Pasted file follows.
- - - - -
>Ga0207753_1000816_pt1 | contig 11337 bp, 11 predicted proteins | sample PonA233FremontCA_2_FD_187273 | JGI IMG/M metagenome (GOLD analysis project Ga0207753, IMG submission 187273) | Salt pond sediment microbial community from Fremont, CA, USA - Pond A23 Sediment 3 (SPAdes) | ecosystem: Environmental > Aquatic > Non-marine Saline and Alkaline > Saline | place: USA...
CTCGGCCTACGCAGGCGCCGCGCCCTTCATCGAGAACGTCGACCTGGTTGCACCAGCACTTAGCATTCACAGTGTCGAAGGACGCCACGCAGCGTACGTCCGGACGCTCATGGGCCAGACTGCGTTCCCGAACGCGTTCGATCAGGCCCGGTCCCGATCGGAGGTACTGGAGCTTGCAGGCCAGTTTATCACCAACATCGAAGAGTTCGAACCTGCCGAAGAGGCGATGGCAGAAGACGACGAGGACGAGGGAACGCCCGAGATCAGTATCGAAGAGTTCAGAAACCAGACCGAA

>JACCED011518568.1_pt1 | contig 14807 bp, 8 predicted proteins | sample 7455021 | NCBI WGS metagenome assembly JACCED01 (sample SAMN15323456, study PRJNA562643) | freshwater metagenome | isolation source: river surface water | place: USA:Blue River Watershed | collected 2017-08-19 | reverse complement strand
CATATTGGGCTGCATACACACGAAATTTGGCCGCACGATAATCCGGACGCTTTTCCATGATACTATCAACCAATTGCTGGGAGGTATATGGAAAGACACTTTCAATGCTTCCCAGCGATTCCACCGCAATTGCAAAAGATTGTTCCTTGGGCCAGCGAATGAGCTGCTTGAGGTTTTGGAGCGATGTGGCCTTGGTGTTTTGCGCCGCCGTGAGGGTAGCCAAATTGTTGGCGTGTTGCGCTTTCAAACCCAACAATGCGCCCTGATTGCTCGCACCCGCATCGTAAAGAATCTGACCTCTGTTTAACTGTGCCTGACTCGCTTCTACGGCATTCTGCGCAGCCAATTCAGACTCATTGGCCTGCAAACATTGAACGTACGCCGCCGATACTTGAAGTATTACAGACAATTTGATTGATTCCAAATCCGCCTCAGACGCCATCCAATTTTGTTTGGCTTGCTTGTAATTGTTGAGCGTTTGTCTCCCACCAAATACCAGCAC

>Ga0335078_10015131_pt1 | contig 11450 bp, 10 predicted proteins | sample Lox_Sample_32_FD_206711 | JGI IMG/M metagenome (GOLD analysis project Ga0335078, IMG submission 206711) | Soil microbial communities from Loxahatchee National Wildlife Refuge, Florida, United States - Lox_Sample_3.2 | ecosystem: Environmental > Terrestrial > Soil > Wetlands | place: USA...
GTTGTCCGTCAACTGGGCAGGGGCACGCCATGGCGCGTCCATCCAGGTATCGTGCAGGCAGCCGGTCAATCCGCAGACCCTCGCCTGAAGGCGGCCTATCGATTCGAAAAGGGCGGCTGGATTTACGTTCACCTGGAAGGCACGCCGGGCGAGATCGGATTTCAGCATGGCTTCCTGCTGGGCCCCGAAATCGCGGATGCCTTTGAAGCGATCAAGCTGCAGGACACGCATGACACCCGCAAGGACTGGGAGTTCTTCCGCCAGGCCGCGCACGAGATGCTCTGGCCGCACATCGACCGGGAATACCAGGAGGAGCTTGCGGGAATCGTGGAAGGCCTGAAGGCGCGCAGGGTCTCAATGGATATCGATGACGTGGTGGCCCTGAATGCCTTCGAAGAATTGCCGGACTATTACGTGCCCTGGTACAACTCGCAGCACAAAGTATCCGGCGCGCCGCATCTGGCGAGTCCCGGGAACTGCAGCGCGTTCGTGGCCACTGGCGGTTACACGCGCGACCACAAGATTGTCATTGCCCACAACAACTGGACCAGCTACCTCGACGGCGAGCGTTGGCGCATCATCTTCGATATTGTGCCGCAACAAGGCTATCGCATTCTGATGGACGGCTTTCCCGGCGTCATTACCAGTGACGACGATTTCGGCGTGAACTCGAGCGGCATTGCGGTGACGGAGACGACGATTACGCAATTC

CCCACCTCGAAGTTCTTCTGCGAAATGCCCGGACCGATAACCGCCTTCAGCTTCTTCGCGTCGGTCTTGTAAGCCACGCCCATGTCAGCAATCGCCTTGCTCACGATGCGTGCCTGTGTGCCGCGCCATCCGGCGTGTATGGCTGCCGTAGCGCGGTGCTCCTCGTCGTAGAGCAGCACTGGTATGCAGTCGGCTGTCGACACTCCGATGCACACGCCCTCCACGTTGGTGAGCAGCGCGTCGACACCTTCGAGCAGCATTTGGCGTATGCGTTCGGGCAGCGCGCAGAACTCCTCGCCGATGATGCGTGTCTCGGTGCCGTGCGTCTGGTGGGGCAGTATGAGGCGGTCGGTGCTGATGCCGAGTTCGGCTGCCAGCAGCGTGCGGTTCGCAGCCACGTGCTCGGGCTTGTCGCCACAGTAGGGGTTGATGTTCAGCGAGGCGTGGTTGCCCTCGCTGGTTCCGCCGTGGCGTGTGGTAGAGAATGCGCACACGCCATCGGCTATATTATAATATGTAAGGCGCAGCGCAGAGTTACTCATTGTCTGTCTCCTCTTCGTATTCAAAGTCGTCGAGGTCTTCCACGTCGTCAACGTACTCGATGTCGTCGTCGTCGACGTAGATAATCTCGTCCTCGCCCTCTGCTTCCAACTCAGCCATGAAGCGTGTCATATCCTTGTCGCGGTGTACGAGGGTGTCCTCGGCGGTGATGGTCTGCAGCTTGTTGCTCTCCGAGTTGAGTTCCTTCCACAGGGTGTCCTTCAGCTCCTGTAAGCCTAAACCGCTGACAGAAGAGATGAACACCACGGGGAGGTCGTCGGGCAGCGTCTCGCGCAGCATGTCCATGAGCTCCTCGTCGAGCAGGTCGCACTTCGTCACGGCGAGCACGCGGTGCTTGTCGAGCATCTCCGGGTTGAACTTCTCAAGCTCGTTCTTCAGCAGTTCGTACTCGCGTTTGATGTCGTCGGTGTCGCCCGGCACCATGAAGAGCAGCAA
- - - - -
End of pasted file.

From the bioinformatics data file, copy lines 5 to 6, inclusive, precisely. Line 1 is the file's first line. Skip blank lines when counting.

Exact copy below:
>Ga0335078_10015131_pt1 | contig 11450 bp, 10 predicted proteins | sample Lox_Sample_32_FD_206711 | JGI IMG/M metagenome (GOLD analysis project Ga0335078, IMG submission 206711) | Soil microbial communities from Loxahatchee National Wildlife Refuge, Florida, United States - Lox_Sample_3.2 | ecosystem: Environmental > Terrestrial > Soil > Wetlands | place: USA...
GTTGTCCGTCAACTGGGCAGGGGCACGCCATGGCGCGTCCATCCAGGTATCGTGCAGGCAGCCGGTCAATCCGCAGACCCTCGCCTGAAGGCGGCCTATCGATTCGAAAAGGGCGGCTGGATTTACGTTCACCTGGAAGGCACGCCGGGCGAGATCGGATTTCAGCATGGCTTCCTGCTGGGCCCCGAAATCGCGGATGCCTTTGAAGCGATCAAGCTGCAGGACACGCATGACACCCGCAAGGACTGGGAGTTCTTCCGCCAGGCCGCGCACGAGATGCTCTGGCCGCACATCGACCGGGAATACCAGGAGGAGCTTGCGGGAATCGTGGAAGGCCTGAAGGCGCGCAGGGTCTCAATGGATATCGATGACGTGGTGGCCCTGAATGCCTTCGAAGAATTGCCGGACTATTACGTGCCCTGGTACAACTCGCAGCACAAAGTATCCGGCGCGCCGCATCTGGCGAGTCCCGGGAACTGCAGCGCGTTCGTGGCCACTGGCGGTTACACGCGCGACCACAAGATTGTCATTGCCCACAACAACTGGACCAGCTACCTCGACGGCGAGCGTTGGCGCATCATCTTCGATATTGTGCCGCAACAAGGCTATCGCATTCTGATGGACGGCTTTCCCGGCGTCATTACCAGTGACGACGATTTCGGCGTGAACTCGAGCGGCATTGCGGTGACGGAGACGACGATTACGCAATTC